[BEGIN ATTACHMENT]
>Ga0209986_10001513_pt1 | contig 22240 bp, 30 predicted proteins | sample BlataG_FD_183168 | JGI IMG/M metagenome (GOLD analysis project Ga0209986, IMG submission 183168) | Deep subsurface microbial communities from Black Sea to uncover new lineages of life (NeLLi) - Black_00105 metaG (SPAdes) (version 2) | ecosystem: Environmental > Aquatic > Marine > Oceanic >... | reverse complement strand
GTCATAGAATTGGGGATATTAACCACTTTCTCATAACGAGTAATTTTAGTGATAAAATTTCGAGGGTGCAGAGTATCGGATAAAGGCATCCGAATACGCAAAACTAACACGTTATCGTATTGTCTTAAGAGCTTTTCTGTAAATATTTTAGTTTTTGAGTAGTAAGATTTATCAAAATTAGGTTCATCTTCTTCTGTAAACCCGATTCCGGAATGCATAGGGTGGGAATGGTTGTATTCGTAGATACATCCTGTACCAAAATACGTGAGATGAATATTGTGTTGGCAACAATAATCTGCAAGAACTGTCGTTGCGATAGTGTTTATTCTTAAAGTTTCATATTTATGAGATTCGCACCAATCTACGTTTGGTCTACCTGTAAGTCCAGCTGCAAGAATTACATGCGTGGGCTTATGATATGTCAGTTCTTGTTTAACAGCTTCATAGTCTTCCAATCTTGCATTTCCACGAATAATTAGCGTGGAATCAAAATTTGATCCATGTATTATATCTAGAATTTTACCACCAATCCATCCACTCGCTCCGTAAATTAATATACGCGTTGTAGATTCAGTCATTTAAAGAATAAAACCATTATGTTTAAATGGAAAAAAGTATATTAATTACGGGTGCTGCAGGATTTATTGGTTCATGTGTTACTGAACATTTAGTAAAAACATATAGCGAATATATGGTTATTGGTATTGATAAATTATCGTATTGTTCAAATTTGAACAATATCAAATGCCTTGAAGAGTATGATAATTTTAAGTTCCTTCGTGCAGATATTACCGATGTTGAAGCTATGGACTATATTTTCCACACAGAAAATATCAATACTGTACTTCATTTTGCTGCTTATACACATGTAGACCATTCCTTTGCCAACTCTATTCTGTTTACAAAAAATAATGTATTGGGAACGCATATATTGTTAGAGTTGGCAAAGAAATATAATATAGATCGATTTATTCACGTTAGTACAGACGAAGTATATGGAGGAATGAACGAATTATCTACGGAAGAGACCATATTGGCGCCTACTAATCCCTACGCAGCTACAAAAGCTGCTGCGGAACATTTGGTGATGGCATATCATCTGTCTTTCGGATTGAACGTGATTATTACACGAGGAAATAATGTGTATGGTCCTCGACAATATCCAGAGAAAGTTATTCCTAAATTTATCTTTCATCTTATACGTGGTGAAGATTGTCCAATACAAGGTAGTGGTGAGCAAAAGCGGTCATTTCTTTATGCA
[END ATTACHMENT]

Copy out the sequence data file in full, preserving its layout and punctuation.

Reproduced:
>Ga0209986_10001513_pt1 | contig 22240 bp, 30 predicted proteins | sample BlataG_FD_183168 | JGI IMG/M metagenome (GOLD analysis project Ga0209986, IMG submission 183168) | Deep subsurface microbial communities from Black Sea to uncover new lineages of life (NeLLi) - Black_00105 metaG (SPAdes) (version 2) | ecosystem: Environmental > Aquatic > Marine > Oceanic >... | reverse complement strand
GTCATAGAATTGGGGATATTAACCACTTTCTCATAACGAGTAATTTTAGTGATAAAATTTCGAGGGTGCAGAGTATCGGATAAAGGCATCCGAATACGCAAAACTAACACGTTATCGTATTGTCTTAAGAGCTTTTCTGTAAATATTTTAGTTTTTGAGTAGTAAGATTTATCAAAATTAGGTTCATCTTCTTCTGTAAACCCGATTCCGGAATGCATAGGGTGGGAATGGTTGTATTCGTAGATACATCCTGTACCAAAATACGTGAGATGAATATTGTGTTGGCAACAATAATCTGCAAGAACTGTCGTTGCGATAGTGTTTATTCTTAAAGTTTCATATTTATGAGATTCGCACCAATCTACGTTTGGTCTACCTGTAAGTCCAGCTGCAAGAATTACATGCGTGGGCTTATGATATGTCAGTTCTTGTTTAACAGCTTCATAGTCTTCCAATCTTGCATTTCCACGAATAATTAGCGTGGAATCAAAATTTGATCCATGTATTATATCTAGAATTTTACCACCAATCCATCCACTCGCTCCGTAAATTAATATACGCGTTGTAGATTCAGTCATTTAAAGAATAAAACCATTATGTTTAAATGGAAAAAAGTATATTAATTACGGGTGCTGCAGGATTTATTGGTTCATGTGTTACTGAACATTTAGTAAAAACATATAGCGAATATATGGTTATTGGTATTGATAAATTATCGTATTGTTCAAATTTGAACAATATCAAATGCCTTGAAGAGTATGATAATTTTAAGTTCCTTCGTGCAGATATTACCGATGTTGAAGCTATGGACTATATTTTCCACACAGAAAATATCAATACTGTACTTCATTTTGCTGCTTATACACATGTAGACCATTCCTTTGCCAACTCTATTCTGTTTACAAAAAATAATGTATTGGGAACGCATATATTGTTAGAGTTGGCAAAGAAATATAATATAGATCGATTTATTCACGTTAGTACAGACGAAGTATATGGAGGAATGAACGAATTATCTACGGAAGAGACCATATTGGCGCCTACTAATCCCTACGCAGCTACAAAAGCTGCTGCGGAACATTTGGTGATGGCATATCATCTGTCTTTCGGATTGAACGTGATTATTACACGAGGAAATAATGTGTATGGTCCTCGACAATATCCAGAGAAAGTTATTCCTAAATTTATCTTTCATCTTATACGTGGTGAAGATTGTCCAATACAAGGTAGTGGTGAGCAAAAGCGGTCATTTCTTTATGCA